But any organisms brave enough to carve out a niche on early Earth would have needed to endure extreme conditions, including an asteroid storm that peppered the planet for 500 million years. Some asteroids were as small as football field. The big ones were 1,000 times the size of Manhattan.
Dr. Simone Marchi and his colleagues at the Southwest Research Institute, in Boulder, Colo., developed a computer model that predicts what this hellish time in Earth's earliest days -- called the Hadean epoch -- might have looked like. And though it wouldn't have been so pleasant for inhabitants, Marchi and others say these characteristics made what Earth is today, perhaps paving the way for life as we know it.
"The oldest traces for life on Earth have been found in old rocks -- isotopic traces of life. Those rocks date to 3.9 billion years old," explained Marchi -- a date not long after the asteroid storm of the Hadean eon.
"Is that just a coincidence or is there a more profound link to what's going on in the Hadean and the present? It's a very difficult problem to address, and there's a lot of work to be done in that regard. This paper is just a step toward that goal."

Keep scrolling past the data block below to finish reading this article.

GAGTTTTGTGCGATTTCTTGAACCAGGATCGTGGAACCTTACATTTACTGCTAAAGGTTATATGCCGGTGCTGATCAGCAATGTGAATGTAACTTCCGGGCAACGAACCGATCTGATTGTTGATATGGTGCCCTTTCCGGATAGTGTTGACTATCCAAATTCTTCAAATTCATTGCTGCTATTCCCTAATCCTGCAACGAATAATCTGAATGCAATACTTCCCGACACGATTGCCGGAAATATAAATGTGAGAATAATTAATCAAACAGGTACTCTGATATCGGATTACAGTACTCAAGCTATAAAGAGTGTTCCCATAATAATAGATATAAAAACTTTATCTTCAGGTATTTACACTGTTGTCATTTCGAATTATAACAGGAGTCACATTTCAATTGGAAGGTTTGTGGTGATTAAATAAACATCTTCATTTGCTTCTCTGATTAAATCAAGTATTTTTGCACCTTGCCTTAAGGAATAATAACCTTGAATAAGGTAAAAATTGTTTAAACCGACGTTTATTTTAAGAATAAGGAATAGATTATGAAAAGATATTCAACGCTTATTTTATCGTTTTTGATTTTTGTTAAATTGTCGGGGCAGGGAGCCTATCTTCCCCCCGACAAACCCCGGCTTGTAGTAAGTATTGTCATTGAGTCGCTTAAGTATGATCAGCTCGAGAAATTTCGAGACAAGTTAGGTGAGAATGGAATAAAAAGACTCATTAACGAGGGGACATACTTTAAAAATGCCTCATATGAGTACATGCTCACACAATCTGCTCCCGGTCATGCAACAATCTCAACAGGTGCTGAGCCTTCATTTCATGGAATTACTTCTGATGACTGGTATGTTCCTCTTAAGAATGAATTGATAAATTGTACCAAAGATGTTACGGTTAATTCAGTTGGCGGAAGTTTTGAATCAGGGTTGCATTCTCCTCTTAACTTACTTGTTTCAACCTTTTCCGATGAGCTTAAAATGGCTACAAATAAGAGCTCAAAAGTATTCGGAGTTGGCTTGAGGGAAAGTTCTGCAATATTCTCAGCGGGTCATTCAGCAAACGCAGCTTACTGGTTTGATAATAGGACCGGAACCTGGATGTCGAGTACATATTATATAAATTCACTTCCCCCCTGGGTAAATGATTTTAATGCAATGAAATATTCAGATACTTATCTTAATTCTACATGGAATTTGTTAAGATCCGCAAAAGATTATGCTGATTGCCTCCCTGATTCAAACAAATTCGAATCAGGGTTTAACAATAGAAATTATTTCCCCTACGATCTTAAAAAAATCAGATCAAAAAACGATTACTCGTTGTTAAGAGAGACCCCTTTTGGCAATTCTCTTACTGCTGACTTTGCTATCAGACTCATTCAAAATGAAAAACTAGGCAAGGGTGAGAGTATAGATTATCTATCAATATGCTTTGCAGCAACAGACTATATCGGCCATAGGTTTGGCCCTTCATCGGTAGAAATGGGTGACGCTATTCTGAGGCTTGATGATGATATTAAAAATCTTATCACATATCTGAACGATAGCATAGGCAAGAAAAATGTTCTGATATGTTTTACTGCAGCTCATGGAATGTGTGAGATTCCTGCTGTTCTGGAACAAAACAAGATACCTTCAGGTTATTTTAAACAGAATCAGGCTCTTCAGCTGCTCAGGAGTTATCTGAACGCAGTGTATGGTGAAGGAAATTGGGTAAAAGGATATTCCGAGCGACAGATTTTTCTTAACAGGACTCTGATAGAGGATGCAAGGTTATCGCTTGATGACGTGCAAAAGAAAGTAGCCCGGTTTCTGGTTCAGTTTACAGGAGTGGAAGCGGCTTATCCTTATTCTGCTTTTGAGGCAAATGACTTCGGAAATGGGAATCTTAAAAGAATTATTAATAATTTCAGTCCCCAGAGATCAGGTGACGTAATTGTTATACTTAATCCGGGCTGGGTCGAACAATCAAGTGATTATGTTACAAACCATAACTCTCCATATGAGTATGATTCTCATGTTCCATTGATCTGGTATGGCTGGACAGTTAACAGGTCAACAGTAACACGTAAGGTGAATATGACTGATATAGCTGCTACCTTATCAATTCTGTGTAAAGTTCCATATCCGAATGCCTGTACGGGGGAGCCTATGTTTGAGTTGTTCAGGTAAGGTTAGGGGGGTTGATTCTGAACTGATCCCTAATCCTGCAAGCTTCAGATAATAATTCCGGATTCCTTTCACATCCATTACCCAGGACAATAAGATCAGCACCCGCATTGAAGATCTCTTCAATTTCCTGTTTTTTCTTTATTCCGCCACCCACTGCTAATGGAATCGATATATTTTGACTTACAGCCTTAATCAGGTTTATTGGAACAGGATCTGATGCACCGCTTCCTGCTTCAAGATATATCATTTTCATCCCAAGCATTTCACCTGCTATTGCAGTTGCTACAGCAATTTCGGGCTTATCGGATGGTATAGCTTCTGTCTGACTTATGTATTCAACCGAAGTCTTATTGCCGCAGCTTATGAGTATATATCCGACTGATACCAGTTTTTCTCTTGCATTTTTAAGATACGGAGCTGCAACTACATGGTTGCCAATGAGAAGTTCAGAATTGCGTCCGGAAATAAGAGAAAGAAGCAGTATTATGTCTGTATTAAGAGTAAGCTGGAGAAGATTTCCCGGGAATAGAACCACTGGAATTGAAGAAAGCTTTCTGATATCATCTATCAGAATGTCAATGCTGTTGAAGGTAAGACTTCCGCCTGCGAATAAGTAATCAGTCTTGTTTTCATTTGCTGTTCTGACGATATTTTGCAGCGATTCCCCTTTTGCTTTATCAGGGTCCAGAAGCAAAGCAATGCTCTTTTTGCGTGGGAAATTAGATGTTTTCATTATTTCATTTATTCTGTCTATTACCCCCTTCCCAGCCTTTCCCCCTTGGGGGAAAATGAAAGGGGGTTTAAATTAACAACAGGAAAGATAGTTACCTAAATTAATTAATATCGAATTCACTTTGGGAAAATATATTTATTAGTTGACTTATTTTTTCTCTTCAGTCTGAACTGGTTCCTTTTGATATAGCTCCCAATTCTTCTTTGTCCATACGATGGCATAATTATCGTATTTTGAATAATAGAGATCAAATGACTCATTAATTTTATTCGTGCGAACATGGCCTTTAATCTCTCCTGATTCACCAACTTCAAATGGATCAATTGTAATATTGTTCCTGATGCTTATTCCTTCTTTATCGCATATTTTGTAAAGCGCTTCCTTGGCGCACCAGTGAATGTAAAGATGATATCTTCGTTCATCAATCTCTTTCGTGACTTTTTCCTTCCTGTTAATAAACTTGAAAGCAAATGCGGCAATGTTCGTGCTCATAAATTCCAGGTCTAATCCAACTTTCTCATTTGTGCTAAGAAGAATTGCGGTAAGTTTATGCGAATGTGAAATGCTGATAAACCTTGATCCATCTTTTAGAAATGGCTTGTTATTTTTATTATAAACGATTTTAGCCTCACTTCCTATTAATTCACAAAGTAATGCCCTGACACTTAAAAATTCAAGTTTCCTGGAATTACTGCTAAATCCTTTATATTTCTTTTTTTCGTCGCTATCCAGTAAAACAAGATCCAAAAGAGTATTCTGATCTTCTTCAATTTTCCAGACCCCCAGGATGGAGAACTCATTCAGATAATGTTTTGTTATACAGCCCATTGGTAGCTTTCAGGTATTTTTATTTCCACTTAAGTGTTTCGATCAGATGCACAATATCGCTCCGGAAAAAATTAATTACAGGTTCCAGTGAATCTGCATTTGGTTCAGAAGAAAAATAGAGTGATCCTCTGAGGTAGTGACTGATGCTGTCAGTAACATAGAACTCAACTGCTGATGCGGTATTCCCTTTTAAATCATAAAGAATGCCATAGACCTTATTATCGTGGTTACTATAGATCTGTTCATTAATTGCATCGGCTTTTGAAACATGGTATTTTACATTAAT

Marchi, whose recent research into Earth's earliest conditions was published in Nature, thinks more research is needed to understand exactly how these asteroids shaped Earth.
"When you have a large collision, you basically dig a large hole in the ground, and that means mixing and melting of the rocks," explained Marchi. "The heat from the impact can melt rocks in the proximity of collision. Mixing, melting and burial of rocks must have been extremely important back then, and we need to understand how the crust formed."